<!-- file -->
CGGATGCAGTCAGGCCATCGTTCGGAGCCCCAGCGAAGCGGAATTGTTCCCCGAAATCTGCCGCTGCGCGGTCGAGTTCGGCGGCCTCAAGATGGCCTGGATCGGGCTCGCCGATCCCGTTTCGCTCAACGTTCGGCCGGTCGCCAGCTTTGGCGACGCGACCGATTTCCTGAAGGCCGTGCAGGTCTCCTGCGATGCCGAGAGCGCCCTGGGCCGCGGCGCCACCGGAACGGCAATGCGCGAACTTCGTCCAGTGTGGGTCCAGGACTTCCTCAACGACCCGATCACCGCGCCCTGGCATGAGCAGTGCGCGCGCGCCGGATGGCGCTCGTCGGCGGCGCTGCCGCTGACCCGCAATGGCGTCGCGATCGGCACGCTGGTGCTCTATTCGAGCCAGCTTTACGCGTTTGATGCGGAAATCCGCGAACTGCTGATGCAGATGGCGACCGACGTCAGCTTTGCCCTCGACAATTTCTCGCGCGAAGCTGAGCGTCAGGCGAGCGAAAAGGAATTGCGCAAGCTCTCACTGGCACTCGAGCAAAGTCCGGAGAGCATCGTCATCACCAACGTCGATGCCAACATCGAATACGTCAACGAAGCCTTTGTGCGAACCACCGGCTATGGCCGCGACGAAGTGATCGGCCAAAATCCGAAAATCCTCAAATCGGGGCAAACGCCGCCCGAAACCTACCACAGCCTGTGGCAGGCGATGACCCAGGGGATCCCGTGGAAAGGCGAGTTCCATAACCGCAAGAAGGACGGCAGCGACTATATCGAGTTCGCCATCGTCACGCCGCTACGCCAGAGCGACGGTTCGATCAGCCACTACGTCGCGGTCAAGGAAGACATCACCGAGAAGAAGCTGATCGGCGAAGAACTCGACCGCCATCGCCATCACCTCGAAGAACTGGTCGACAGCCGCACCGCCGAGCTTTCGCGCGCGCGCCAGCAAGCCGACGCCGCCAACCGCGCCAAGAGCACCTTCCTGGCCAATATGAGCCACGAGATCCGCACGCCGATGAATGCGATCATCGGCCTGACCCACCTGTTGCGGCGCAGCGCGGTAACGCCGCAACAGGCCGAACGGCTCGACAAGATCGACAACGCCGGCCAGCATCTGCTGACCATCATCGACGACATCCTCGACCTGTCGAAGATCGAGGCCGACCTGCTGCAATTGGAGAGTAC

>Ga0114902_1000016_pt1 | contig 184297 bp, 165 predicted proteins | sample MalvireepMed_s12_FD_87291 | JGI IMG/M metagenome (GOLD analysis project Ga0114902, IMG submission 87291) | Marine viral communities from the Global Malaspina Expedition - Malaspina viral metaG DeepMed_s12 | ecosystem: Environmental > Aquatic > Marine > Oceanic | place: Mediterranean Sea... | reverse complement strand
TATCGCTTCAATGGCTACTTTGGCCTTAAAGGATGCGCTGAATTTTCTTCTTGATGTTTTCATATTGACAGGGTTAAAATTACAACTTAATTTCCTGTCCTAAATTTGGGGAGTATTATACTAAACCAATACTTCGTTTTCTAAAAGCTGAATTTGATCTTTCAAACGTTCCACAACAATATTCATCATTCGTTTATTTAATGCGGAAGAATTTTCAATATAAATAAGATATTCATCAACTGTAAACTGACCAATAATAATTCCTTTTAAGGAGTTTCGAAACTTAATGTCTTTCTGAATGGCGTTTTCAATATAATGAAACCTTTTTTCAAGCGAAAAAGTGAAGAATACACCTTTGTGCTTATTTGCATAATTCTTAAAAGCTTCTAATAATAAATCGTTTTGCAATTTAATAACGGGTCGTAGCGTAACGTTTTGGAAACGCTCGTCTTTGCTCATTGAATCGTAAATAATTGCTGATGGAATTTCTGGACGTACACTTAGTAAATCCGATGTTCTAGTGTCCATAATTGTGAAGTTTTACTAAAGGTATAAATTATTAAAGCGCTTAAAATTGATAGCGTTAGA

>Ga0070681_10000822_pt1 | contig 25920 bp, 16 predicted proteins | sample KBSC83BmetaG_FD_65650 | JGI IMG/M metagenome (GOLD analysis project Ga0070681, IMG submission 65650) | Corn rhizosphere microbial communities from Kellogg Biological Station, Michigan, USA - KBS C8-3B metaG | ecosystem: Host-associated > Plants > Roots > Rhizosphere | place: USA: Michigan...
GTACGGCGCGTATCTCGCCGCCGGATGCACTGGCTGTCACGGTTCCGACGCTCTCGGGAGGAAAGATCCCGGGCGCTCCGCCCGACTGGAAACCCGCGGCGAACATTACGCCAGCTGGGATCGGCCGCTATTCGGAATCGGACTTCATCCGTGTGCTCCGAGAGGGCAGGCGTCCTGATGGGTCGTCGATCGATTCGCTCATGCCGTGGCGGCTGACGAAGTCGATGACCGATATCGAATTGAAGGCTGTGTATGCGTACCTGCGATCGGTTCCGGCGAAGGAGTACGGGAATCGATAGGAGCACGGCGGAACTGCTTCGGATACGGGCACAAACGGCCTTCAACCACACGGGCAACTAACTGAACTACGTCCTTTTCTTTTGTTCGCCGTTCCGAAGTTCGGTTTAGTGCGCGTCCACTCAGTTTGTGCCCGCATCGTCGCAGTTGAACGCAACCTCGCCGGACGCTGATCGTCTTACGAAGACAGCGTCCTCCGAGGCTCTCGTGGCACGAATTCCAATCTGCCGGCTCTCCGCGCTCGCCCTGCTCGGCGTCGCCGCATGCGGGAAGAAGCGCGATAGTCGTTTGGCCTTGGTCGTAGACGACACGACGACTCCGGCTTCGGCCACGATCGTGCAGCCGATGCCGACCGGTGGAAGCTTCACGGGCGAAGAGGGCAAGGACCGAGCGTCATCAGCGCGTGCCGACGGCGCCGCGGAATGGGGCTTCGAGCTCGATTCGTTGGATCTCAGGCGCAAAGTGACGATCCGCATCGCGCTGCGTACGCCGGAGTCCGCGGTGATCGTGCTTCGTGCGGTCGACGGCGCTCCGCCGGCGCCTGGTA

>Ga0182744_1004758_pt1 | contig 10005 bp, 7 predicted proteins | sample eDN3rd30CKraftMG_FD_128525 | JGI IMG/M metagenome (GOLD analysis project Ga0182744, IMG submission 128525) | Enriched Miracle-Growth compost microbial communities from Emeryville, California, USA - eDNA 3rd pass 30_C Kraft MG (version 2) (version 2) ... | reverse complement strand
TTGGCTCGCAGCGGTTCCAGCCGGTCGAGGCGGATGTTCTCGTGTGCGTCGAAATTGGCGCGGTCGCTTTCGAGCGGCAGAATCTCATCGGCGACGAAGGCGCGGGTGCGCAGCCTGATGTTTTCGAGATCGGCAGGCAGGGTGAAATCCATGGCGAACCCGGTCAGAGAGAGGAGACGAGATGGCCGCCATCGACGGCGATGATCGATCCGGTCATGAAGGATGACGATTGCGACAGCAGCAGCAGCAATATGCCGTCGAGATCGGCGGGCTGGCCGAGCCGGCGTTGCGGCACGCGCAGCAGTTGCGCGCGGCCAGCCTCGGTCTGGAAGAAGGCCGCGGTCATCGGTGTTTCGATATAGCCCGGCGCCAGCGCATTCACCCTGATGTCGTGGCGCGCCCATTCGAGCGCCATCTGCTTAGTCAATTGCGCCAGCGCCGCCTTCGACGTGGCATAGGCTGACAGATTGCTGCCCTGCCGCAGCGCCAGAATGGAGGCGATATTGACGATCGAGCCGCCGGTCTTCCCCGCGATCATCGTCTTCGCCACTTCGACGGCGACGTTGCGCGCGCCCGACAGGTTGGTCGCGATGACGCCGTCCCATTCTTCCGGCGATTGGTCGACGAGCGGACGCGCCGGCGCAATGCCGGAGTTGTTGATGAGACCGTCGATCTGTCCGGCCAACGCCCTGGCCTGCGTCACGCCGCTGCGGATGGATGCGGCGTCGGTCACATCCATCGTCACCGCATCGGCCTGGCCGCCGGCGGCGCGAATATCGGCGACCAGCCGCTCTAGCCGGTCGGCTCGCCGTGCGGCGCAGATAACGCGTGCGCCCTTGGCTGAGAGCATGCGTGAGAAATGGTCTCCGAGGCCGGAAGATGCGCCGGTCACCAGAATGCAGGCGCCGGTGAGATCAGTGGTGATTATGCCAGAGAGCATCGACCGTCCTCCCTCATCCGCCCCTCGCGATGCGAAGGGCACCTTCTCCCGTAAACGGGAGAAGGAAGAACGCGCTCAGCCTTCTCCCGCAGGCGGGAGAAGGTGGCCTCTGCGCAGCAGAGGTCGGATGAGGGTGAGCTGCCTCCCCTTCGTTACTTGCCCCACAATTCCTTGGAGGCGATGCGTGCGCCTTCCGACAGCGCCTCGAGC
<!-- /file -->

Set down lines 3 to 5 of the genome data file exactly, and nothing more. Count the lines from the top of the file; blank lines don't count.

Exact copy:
TATCGCTTCAATGGCTACTTTGGCCTTAAAGGATGCGCTGAATTTTCTTCTTGATGTTTTCATATTGACAGGGTTAAAATTACAACTTAATTTCCTGTCCTAAATTTGGGGAGTATTATACTAAACCAATACTTCGTTTTCTAAAAGCTGAATTTGATCTTTCAAACGTTCCACAACAATATTCATCATTCGTTTATTTAATGCGGAAGAATTTTCAATATAAATAAGATATTCATCAACTGTAAACTGACCAATAATAATTCCTTTTAAGGAGTTTCGAAACTTAATGTCTTTCTGAATGGCGTTTTCAATATAATGAAACCTTTTTTCAAGCGAAAAAGTGAAGAATACACCTTTGTGCTTATTTGCATAATTCTTAAAAGCTTCTAATAATAAATCGTTTTGCAATTTAATAACGGGTCGTAGCGTAACGTTTTGGAAACGCTCGTCTTTGCTCATTGAATCGTAAATAATTGCTGATGGAATTTCTGGACGTACACTTAGTAAATCCGATGTTCTAGTGTCCATAATTGTGAAGTTTTACTAAAGGTATAAATTATTAAAGCGCTTAAAATTGATAGCGTTAGA

>Ga0070681_10000822_pt1 | contig 25920 bp, 16 predicted proteins | sample KBSC83BmetaG_FD_65650 | JGI IMG/M metagenome (GOLD analysis project Ga0070681, IMG submission 65650) | Corn rhizosphere microbial communities from Kellogg Biological Station, Michigan, USA - KBS C8-3B metaG | ecosystem: Host-associated > Plants > Roots > Rhizosphere | place: USA: Michigan...
GTACGGCGCGTATCTCGCCGCCGGATGCACTGGCTGTCACGGTTCCGACGCTCTCGGGAGGAAAGATCCCGGGCGCTCCGCCCGACTGGAAACCCGCGGCGAACATTACGCCAGCTGGGATCGGCCGCTATTCGGAATCGGACTTCATCCGTGTGCTCCGAGAGGGCAGGCGTCCTGATGGGTCGTCGATCGATTCGCTCATGCCGTGGCGGCTGACGAAGTCGATGACCGATATCGAATTGAAGGCTGTGTATGCGTACCTGCGATCGGTTCCGGCGAAGGAGTACGGGAATCGATAGGAGCACGGCGGAACTGCTTCGGATACGGGCACAAACGGCCTTCAACCACACGGGCAACTAACTGAACTACGTCCTTTTCTTTTGTTCGCCGTTCCGAAGTTCGGTTTAGTGCGCGTCCACTCAGTTTGTGCCCGCATCGTCGCAGTTGAACGCAACCTCGCCGGACGCTGATCGTCTTACGAAGACAGCGTCCTCCGAGGCTCTCGTGGCACGAATTCCAATCTGCCGGCTCTCCGCGCTCGCCCTGCTCGGCGTCGCCGCATGCGGGAAGAAGCGCGATAGTCGTTTGGCCTTGGTCGTAGACGACACGACGACTCCGGCTTCGGCCACGATCGTGCAGCCGATGCCGACCGGTGGAAGCTTCACGGGCGAAGAGGGCAAGGACCGAGCGTCATCAGCGCGTGCCGACGGCGCCGCGGAATGGGGCTTCGAGCTCGATTCGTTGGATCTCAGGCGCAAAGTGACGATCCGCATCGCGCTGCGTACGCCGGAGTCCGCGGTGATCGTGCTTCGTGCGGTCGACGGCGCTCCGCCGGCGCCTGGTA